"Sit tight", I called into the roof, and started driving in nails. I stayed on the roof when I saw they were armed with thick waddy like sticks. They missed little as they thrashed and bashed their way through scrub and garden to my sheds. Anyone hiding in the path of their flailing weapons would have suffered serious injury. I yelled at them to get off my property, but they ignored me as they beat a cyclone like path of destruction to my door.

Wally Waite called "no!" when they hesitated, and the inside of my small home escaped their vandalism.

I stayed out of reach. Not till the last straggler disappeared from view did I loosen the sheet again and call reassurance through the gap.

"Stay right there," I told him, "I'll bring you some blankets and tucker, but first I must let your mum and dad know you are alright."

The Paton's loaded me up with comforts and titbits for Peter, reluctantly agreeing to wait for darkness before following me.

I hurried back. There is no manhole in my ceiling so I had to climb to the roof again and lower in food and drink and torch and blankets. Fortunately the rain held off, but when Peter's parents arrived in the darkness, it was pouring down again.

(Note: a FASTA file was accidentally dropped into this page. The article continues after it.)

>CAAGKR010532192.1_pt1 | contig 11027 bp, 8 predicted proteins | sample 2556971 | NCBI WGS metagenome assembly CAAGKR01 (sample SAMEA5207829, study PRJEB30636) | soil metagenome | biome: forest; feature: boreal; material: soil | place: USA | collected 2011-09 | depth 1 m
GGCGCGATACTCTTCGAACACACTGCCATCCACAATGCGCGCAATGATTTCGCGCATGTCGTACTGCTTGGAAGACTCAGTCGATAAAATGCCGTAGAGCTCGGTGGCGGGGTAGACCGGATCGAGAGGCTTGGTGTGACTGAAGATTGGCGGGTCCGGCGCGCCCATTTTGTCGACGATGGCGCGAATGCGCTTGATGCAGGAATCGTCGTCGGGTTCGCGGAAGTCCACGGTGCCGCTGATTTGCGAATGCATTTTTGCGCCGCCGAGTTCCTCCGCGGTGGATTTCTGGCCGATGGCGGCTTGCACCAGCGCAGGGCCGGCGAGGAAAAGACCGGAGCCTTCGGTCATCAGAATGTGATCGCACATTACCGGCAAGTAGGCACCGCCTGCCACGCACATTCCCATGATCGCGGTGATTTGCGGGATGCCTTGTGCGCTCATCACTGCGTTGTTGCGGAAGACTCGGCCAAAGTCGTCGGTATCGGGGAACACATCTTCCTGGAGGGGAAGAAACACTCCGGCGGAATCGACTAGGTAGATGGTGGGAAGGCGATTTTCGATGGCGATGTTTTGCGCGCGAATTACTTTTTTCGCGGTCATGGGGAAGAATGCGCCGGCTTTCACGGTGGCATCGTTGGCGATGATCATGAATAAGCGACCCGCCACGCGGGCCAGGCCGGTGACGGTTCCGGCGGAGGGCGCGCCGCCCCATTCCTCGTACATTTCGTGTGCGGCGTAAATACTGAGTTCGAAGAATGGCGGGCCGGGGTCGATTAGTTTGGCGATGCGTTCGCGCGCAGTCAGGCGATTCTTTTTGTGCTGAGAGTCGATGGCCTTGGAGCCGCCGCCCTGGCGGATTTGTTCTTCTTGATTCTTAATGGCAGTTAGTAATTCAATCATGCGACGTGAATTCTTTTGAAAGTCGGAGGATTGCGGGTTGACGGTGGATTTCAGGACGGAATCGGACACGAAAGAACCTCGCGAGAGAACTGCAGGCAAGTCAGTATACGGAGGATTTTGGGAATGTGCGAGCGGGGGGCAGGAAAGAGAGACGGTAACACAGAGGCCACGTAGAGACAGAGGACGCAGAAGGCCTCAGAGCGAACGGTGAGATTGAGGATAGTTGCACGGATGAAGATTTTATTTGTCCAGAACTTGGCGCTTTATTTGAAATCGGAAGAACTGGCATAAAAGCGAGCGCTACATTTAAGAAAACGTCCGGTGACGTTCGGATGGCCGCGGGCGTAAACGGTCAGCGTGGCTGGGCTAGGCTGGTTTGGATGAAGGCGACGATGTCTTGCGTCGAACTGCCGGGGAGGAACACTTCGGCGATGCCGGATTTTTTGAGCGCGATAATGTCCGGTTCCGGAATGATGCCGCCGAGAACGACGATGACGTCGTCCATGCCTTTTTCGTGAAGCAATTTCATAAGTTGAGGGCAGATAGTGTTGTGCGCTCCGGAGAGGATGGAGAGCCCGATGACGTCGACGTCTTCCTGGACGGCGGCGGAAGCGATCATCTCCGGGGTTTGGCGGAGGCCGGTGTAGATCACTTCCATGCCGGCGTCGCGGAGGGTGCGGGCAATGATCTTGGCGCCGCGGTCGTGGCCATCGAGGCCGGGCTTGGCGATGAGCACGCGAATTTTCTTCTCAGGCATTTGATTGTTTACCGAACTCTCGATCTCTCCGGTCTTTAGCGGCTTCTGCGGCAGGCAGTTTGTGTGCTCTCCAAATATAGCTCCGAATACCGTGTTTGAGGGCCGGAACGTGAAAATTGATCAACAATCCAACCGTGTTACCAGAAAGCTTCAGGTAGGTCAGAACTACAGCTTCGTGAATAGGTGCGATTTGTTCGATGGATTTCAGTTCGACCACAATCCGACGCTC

I bored three small holes in my ceiling, and by standing on my table, mother and father were able to talk to their son. It was a strange scene in the light of the oil lamp, but warm and comforting, and after a glass or two of my brew the oddness of it and the release from immediate tension, even allowed laughter. It was late when they left, but early on Sunday morning Paton saddled his horse and rode to Olivebank in search of Constable Noble.

Sergeant Heard hated parting with his official conveyance, and Noble had to promise many favours, before, late on Sunday afternoon, separating him from his Ford.

It was dark and pouring rain again when we started for the city, and daylight and still raining when we returned. I went to keep Noble company on the return journey, and to have a look at Peter's relatives. They seemed pleasant people. Peter got a job and stayed with them.

After a few months the Paton's sold up and moved to the city. They invited me often enough and I kept promising to go down, but I failed to make the necessary effort and never saw them again.

Mrs. Mutton and Jean had already left the district, and as no one knows where they went they couldn't have left a forwarding address at the post office.

When I heard Constable Noble had been made a Senior, and transferred to some remote place in the Mallee, I wondered where I would find someone to share my home brew. Noble rode his chestnut up to my door for a goodbye glass, and we yarned a bit.

"You never got anyone for the Mutton murder", I reminded him, "you never even found the gun."

"I think one of the searchers found the gun, but left it hidden till it was safe to remove and use it. It is probably in some farmer's ceiling."

"And who killed him?"

"One of two people."

"The wife and the daughter?"

"They alibied one another. I had the feeling Mutton had given them both a rough time. They had a long day to get word perfect in the answers. The gun was never found, and there was no known motive. Not much to hang a case, or a woman on."

Rupert H. Boehme